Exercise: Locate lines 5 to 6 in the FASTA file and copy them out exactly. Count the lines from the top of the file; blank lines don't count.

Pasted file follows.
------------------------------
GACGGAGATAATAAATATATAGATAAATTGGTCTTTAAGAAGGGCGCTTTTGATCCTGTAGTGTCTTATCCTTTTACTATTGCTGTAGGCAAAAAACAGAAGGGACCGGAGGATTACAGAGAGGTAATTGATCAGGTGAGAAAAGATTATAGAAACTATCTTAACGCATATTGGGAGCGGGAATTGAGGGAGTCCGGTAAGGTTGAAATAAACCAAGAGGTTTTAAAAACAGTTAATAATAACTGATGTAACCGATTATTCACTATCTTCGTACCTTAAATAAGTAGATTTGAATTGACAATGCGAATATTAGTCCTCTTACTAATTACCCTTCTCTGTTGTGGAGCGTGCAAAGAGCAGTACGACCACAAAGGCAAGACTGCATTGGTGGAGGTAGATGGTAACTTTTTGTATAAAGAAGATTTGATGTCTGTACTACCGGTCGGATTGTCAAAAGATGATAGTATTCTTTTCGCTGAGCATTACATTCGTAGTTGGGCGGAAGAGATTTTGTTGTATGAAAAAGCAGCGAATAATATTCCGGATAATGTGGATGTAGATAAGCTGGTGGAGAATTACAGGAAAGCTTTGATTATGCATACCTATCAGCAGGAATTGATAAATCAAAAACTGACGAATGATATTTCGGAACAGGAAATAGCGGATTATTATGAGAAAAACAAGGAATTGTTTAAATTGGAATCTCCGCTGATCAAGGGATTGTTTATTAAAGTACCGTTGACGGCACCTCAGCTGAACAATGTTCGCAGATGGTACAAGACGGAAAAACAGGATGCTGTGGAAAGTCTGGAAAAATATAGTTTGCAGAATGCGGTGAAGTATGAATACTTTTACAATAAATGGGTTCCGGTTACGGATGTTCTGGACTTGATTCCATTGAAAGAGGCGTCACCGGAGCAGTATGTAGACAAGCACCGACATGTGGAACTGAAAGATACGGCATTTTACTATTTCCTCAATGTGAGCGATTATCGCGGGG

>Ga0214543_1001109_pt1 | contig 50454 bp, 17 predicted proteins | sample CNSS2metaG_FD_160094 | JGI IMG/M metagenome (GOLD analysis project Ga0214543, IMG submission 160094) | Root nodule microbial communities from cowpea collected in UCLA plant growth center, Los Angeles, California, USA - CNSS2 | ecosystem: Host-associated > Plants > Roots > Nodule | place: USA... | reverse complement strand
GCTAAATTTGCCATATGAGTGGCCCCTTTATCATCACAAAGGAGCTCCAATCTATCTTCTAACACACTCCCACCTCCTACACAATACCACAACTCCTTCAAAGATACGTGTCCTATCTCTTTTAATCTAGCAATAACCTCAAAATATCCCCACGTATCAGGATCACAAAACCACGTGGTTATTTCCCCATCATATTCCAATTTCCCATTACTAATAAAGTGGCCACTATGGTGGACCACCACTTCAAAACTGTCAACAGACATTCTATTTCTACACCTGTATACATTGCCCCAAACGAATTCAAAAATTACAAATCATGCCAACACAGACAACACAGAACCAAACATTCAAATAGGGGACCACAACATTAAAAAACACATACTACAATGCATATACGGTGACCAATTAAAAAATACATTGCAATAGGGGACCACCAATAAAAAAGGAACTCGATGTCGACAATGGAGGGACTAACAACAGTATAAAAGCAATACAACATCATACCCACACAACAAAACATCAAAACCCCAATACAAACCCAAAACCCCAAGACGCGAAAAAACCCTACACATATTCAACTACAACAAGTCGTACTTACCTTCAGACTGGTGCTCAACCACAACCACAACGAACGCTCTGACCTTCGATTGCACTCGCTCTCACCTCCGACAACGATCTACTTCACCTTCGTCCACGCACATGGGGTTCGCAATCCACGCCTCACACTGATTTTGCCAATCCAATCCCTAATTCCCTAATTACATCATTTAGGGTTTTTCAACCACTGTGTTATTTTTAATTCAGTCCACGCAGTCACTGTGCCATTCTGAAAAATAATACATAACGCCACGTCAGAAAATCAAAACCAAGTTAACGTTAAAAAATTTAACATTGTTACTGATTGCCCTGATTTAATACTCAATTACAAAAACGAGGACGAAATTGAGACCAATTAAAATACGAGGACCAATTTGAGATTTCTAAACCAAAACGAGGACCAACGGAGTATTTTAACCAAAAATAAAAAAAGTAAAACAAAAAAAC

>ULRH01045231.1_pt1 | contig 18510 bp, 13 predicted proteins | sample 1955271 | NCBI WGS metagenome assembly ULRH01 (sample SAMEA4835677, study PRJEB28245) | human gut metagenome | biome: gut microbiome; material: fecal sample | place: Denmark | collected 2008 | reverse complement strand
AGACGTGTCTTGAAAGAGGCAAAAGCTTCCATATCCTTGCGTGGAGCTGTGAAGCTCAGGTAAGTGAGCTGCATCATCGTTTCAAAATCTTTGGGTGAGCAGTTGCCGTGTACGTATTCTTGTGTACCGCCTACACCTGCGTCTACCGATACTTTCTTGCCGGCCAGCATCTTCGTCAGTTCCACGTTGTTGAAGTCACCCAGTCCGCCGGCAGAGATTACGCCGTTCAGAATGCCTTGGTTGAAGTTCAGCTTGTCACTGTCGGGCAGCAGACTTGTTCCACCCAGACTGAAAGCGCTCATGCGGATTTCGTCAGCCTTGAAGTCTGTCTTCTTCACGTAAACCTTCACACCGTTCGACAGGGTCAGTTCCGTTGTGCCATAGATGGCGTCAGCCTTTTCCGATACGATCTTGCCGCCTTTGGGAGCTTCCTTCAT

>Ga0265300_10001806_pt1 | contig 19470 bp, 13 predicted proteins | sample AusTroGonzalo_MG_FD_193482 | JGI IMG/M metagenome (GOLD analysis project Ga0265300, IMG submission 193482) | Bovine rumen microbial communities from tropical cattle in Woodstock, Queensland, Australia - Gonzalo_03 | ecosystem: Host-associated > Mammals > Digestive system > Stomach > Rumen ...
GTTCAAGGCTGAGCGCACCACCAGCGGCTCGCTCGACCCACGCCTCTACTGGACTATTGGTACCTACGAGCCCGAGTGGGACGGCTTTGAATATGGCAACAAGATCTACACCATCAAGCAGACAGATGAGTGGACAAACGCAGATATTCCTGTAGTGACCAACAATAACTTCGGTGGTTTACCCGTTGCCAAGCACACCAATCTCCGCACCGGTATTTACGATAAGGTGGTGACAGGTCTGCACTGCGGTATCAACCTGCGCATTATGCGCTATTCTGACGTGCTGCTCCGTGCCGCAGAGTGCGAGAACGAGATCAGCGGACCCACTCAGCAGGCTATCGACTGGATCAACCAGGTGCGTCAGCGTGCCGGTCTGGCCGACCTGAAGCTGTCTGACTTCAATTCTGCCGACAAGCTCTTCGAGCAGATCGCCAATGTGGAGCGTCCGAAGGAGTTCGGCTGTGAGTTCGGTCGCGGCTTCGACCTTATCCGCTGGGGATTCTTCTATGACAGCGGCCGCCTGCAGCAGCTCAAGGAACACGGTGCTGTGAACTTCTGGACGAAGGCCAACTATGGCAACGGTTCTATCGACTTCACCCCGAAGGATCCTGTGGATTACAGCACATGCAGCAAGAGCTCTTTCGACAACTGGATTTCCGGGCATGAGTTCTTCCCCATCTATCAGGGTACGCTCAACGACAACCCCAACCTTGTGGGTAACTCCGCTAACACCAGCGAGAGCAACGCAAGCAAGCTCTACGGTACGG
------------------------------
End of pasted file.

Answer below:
AGACGTGTCTTGAAAGAGGCAAAAGCTTCCATATCCTTGCGTGGAGCTGTGAAGCTCAGGTAAGTGAGCTGCATCATCGTTTCAAAATCTTTGGGTGAGCAGTTGCCGTGTACGTATTCTTGTGTACCGCCTACACCTGCGTCTACCGATACTTTCTTGCCGGCCAGCATCTTCGTCAGTTCCACGTTGTTGAAGTCACCCAGTCCGCCGGCAGAGATTACGCCGTTCAGAATGCCTTGGTTGAAGTTCAGCTTGTCACTGTCGGGCAGCAGACTTGTTCCACCCAGACTGAAAGCGCTCATGCGGATTTCGTCAGCCTTGAAGTCTGTCTTCTTCACGTAAACCTTCACACCGTTCGACAGGGTCAGTTCCGTTGTGCCATAGATGGCGTCAGCCTTTTCCGATACGATCTTGCCGCCTTTGGGAGCTTCCTTCAT

>Ga0265300_10001806_pt1 | contig 19470 bp, 13 predicted proteins | sample AusTroGonzalo_MG_FD_193482 | JGI IMG/M metagenome (GOLD analysis project Ga0265300, IMG submission 193482) | Bovine rumen microbial communities from tropical cattle in Woodstock, Queensland, Australia - Gonzalo_03 | ecosystem: Host-associated > Mammals > Digestive system > Stomach > Rumen ...